A few years back I was conversing with a friend about a grade that they felt was inferior to the grades he usually achieved. .
"I can't believe I did this bad!" he told me. "I've always done well in bio. I studied all night!".
I stood there feeling bad for my friend, being a very dedicated student, because of his dire day. It blew my mind too because he did, in fact always study. The conversation was not going anywhere, and I felt I had to help him somehow. Taking a shot at cheering him up, I explained to him that people have to learn to set reasonable goals for themselves, trying not to stretch their capabilities. Not only did he feel better, but I was relieved as well, knowing he understood the error of his ways.
In The Great Gatsby by F. Scott Fitzgerald Jay Gatsby, a wealthy man residing on Long Island, holds onto a dream that he thinks will grant him eternal happiness. As a man with his values in the wrong order, Gatsby struggles to see his dream through and ends up being emotionally distraught because of his extreme expectations for life. With this in mind, one may see an aspiration as an impossible feat, while others the same aspiration as a great opportunity. Either way, one must set plausible goals for one's self to achieve their dreams.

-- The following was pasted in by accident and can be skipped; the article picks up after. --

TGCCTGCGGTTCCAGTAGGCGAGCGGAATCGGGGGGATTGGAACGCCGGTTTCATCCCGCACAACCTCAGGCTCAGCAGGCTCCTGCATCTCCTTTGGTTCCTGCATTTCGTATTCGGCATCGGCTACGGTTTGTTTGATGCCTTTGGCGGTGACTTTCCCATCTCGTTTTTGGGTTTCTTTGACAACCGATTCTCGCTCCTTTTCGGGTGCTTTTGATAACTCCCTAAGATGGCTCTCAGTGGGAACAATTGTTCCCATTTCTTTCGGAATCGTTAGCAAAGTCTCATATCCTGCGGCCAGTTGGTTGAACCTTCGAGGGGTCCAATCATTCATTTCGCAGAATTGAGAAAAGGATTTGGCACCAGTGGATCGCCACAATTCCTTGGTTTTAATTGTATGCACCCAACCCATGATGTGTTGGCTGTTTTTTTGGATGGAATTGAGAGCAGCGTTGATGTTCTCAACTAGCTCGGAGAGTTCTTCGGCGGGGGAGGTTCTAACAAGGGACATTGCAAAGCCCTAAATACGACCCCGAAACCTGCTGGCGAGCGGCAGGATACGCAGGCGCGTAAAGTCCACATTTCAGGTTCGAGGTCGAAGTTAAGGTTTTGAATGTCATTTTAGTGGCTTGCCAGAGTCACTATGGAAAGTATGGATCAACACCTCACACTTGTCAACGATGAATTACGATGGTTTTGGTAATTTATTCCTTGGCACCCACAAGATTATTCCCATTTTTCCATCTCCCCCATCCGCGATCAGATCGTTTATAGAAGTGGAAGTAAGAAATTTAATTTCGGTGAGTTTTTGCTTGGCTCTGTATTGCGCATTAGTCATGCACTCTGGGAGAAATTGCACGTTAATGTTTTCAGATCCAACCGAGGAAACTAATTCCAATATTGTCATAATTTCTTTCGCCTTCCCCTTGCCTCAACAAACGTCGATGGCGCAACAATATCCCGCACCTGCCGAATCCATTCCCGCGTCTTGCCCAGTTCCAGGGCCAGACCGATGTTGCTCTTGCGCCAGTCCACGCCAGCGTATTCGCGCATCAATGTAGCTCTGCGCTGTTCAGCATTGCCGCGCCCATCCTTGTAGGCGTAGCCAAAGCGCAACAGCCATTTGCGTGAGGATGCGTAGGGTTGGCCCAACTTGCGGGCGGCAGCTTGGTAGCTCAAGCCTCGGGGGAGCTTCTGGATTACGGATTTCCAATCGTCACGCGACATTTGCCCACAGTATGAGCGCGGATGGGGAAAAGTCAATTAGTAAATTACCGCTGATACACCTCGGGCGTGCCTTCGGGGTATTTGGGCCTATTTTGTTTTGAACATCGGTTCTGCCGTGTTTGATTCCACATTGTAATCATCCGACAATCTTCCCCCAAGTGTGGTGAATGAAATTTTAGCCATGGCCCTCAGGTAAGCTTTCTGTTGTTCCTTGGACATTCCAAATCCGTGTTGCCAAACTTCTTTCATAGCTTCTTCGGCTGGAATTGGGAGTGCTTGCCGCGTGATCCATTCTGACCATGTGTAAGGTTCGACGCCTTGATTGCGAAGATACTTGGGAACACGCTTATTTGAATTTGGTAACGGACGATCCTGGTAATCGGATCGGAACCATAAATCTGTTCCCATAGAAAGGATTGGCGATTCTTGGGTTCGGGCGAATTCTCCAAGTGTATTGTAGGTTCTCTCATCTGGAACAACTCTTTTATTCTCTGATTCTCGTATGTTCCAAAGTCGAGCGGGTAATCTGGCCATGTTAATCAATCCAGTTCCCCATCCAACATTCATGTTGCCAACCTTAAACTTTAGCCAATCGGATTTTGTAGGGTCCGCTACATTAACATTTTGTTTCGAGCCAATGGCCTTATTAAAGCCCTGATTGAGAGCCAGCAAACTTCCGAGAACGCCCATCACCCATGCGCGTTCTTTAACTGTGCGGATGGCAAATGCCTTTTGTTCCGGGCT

Jay Gatsby, the main character of the novel, attempts to live the "perfect life" by acquiring as much money as he can because he feels that money is the key to happiness, as well as friendships, social status, and even love. Gatsby portrays himself as a man living in an ideal world, and unfortunately, this is the cause of his later death. Through the grapevine, almost everyone residing in East Egg and West Egg have been told Gatsby graduated from Oxford University, and thereafter traveling the world, claiming his spot on the ladder of wealth. Unfortunately, Nick discovers the truth of Gatsby in the life of James Gatz, once a regular man trying to make ends meet until stumbling upon Dan Cody.